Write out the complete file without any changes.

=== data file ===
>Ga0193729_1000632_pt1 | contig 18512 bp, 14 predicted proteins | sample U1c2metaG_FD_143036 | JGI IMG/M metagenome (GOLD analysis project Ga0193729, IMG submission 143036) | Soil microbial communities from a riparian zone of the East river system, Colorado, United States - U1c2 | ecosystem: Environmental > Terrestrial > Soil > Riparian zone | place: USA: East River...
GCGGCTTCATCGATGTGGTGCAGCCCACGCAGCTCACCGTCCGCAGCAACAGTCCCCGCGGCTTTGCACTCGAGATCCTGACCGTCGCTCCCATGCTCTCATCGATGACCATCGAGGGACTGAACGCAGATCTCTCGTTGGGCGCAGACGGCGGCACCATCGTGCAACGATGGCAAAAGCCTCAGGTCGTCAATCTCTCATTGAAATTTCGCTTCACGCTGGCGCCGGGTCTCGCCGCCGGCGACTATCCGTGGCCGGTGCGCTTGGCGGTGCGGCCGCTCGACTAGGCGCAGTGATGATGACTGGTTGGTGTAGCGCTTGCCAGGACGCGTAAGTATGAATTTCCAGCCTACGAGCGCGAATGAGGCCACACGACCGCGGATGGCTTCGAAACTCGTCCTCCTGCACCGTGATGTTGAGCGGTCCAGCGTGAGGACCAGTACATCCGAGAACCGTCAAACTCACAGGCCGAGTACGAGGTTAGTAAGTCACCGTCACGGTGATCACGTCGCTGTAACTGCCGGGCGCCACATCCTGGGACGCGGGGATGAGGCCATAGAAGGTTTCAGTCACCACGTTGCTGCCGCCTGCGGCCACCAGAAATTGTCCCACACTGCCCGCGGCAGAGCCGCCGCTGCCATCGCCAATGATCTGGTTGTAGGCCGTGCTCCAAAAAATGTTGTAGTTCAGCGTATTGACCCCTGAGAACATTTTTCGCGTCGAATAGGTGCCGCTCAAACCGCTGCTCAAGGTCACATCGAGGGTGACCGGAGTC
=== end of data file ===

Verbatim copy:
>Ga0193729_1000632_pt1 | contig 18512 bp, 14 predicted proteins | sample U1c2metaG_FD_143036 | JGI IMG/M metagenome (GOLD analysis project Ga0193729, IMG submission 143036) | Soil microbial communities from a riparian zone of the East river system, Colorado, United States - U1c2 | ecosystem: Environmental > Terrestrial > Soil > Riparian zone | place: USA: East River...
GCGGCTTCATCGATGTGGTGCAGCCCACGCAGCTCACCGTCCGCAGCAACAGTCCCCGCGGCTTTGCACTCGAGATCCTGACCGTCGCTCCCATGCTCTCATCGATGACCATCGAGGGACTGAACGCAGATCTCTCGTTGGGCGCAGACGGCGGCACCATCGTGCAACGATGGCAAAAGCCTCAGGTCGTCAATCTCTCATTGAAATTTCGCTTCACGCTGGCGCCGGGTCTCGCCGCCGGCGACTATCCGTGGCCGGTGCGCTTGGCGGTGCGGCCGCTCGACTAGGCGCAGTGATGATGACTGGTTGGTGTAGCGCTTGCCAGGACGCGTAAGTATGAATTTCCAGCCTACGAGCGCGAATGAGGCCACACGACCGCGGATGGCTTCGAAACTCGTCCTCCTGCACCGTGATGTTGAGCGGTCCAGCGTGAGGACCAGTACATCCGAGAACCGTCAAACTCACAGGCCGAGTACGAGGTTAGTAAGTCACCGTCACGGTGATCACGTCGCTGTAACTGCCGGGCGCCACATCCTGGGACGCGGGGATGAGGCCATAGAAGGTTTCAGTCACCACGTTGCTGCCGCCTGCGGCCACCAGAAATTGTCCCACACTGCCCGCGGCAGAGCCGCCGCTGCCATCGCCAATGATCTGGTTGTAGGCCGTGCTCCAAAAAATGTTGTAGTTCAGCGTATTGACCCCTGAGAACATTTTTCGCGTCGAATAGGTGCCGCTCAAACCGCTGCTCAAGGTCACATCGAGGGTGACCGGAGTC